Sashiko-ori is a modern fabric rooted in steep tradition, developed by Tectoco with the Sanwa Orimono workshop in Fukushima.
Tectoco worked with Kenichi Oba of Sanwa Orimono to create these unique fabrics. They differ from the traditional hand stitched designs of sashiko. With Sashiko-ori, the sashiko-like pattern is woven into the fabric as it is made on a loom!
A mid-weight, 100% cotton with a beautiful softness to them – I’m picturing these intricate designs as shackets, tops and dresses that would be conversation starters everywhere you went!
Click the images to see more of each design and see below for the origin story of Sashiko-ori.
Sashiko is traditional Japanese folk-art that has evolved over centuries from a frugal necessity into the decorative art it is today. The word Sashiko (刺し子) translates literally as ‘little stabs’, a reference to the running stitch used to make repeating or interlocking patterns in fabric. It originated with the farmers in the Tohoku region of Japan – used to reinforce and add warmth to their working clothes.
Mr Oba of Sanwa Orimono, developed the Sashiko-ori technique. It is woven on a loom yet it retains the texture of hand-stitched sashiko.
Mr Oba’s family has been in textile production since the 40s. However the 70s saw the introduction of larger factories and more overseas products, which lead to many of the original textile workshops closing down. At this point Mr Oba considered selling the business but decided to consult with Yoshitaka Yanagi Sensei, whose family were key proponents of the folk art movement in Japan.
Yanagi Sensei spent a lot of time imparting his teachings on weaving to Mr Oba, as well as reviewing samples and providing advice. During this period Sashiko-ori was born from the combination of various techniques using weaving machines.
Sashiko-ori is a fabric in which the warp or weft threads are floated during the weaving process to create a sashiko-like pattern. Unfortunately over time the number of people who have the skills to handle this type of loom has gradually decreased to the point where there is no one other than Mr Oba who can do this technique.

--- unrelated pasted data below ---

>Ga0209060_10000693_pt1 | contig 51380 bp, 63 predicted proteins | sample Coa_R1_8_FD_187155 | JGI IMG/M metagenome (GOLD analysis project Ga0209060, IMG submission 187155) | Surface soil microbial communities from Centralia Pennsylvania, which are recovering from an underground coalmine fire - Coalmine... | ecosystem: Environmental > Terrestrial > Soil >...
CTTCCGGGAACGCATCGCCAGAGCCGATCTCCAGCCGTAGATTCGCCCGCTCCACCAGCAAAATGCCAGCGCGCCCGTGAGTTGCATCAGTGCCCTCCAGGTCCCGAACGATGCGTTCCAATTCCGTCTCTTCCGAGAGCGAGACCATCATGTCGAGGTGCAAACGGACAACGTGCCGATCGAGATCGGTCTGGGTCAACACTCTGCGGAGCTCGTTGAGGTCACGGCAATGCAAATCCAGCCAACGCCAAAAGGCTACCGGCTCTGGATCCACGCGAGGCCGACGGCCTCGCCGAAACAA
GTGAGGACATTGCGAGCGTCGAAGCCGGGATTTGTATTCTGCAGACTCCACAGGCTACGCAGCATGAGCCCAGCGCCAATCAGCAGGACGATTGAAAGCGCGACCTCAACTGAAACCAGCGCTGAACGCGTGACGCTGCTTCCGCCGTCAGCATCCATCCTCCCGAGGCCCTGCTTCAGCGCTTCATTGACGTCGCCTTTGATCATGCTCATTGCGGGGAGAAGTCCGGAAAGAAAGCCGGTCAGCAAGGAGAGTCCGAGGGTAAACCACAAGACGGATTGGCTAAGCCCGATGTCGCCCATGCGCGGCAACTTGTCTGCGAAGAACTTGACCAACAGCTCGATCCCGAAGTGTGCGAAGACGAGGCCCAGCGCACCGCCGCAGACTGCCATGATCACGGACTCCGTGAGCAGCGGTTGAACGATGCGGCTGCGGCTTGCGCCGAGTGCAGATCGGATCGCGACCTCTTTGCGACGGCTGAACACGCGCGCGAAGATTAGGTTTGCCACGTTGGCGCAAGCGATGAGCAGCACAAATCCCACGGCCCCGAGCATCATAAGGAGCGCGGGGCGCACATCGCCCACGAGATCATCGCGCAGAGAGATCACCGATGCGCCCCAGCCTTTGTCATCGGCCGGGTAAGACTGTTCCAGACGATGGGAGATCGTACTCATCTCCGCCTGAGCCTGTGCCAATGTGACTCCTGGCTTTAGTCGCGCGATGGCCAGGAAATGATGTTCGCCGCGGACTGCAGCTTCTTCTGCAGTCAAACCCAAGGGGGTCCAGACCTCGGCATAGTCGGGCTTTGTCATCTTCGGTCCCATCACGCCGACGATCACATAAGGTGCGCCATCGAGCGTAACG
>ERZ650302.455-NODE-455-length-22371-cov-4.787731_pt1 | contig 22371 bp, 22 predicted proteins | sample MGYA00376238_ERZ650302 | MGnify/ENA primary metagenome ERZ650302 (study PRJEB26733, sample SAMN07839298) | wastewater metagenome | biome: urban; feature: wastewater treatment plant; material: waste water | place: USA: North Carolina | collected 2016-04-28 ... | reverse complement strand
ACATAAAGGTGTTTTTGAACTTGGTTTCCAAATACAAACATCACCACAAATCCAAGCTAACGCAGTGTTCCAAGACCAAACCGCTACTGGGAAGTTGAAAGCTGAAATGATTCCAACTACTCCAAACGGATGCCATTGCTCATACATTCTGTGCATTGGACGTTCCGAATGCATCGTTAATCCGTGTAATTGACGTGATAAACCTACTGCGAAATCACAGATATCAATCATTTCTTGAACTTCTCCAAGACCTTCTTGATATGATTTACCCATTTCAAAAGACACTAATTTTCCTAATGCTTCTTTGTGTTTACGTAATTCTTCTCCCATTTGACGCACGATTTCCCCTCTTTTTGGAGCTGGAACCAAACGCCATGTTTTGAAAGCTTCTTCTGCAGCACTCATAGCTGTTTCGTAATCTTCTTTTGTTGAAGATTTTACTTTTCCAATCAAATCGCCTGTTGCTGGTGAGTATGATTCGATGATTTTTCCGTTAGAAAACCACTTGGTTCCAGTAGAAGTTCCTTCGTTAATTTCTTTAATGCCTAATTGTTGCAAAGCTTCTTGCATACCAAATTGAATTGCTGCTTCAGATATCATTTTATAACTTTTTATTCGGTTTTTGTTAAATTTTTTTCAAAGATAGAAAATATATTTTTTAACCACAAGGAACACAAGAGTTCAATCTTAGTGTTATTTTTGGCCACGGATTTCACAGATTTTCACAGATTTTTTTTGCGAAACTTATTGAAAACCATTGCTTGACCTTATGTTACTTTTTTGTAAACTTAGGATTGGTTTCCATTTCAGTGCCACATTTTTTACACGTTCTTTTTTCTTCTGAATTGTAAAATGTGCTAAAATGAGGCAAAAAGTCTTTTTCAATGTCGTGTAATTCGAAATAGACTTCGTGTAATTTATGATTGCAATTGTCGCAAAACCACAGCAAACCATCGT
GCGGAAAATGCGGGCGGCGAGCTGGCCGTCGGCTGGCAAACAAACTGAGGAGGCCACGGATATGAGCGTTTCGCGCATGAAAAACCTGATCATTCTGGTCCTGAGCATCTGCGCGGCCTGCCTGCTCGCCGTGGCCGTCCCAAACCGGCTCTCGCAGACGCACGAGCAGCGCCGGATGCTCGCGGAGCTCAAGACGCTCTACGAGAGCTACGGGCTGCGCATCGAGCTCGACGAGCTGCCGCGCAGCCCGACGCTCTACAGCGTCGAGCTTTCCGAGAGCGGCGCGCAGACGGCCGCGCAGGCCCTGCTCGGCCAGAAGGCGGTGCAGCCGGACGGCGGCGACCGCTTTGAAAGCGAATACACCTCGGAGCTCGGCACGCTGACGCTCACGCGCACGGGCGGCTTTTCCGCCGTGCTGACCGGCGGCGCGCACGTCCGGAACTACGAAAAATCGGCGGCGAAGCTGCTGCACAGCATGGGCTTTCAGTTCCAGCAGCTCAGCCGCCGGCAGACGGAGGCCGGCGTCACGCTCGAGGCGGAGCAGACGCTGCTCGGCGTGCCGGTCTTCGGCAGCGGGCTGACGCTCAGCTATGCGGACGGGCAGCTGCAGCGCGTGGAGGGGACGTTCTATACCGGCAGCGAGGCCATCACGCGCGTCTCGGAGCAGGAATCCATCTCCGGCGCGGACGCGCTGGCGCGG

How does it work?
Simply put, many warp threads are set on the top or bottom, and multiple weft threads are inserted in between. The weft thread is woven above and below the warp thread, gradually forming part of the overall pattern.
Whether the weft thread goes above for below is programmed on cardboard guides called “Mongami”. One piece of Mongami cardboard represents one pass of the weft thread. So the larger and more complex the pattern, the more pieces of mongami are required. Usually one weave uses 480 sheets at most, but this pattern uses 912!
To create this design Tectoco drew it first by hand. It was then transformed into mongami one by one by a specialist. Next, the machine is then set up with this pattern requiring 2460 warp threads and 306 weft threads. Preparation is complete but it is not ready for production yet. Mr. Oba tests and adjusts the strength and speed of the machine many times to find the perfect balance that brings about a beautiful and regular grain in the fabric. It takes about one hour to weave one meter.
Mr Oba notes it is possible to speed up the weave but this would sacrifice the texture of the fabric. He finds the perfect balance based on years of intuition and experience.
This weaving technique is both old and innovative!
Tectoco was inspired by this juxtaposition to create a “new retro” design that would fit with the current era.
The design constraints of Sahiko-ori are that it must be created along the weft or warp threads. Creating a geometric design reminiscent of pixel art.
When Tectoco presented the large and complex design for this fabric to Mr. Oba he was up for the challenge.
His first thought was that this design was born of a way of thinking by no ordinary person.
Tectoco approached the design challenge of infusing individuality to the geometric lines by turning to the natural world. Images of forests and flowers inspired the shapes in the final design. And if you look closely, you can see the figure of a fairy. But everyone sees different images among the geometric, abstract patterns!
Mr Oba is nothing if not positive and generous – without which the Tectoco Sashiko-ori would not exist. Tectoco wants you to enjoy the different patterns one by one, knowing that there is a craftsman like Mr. Oba behind the complicated design.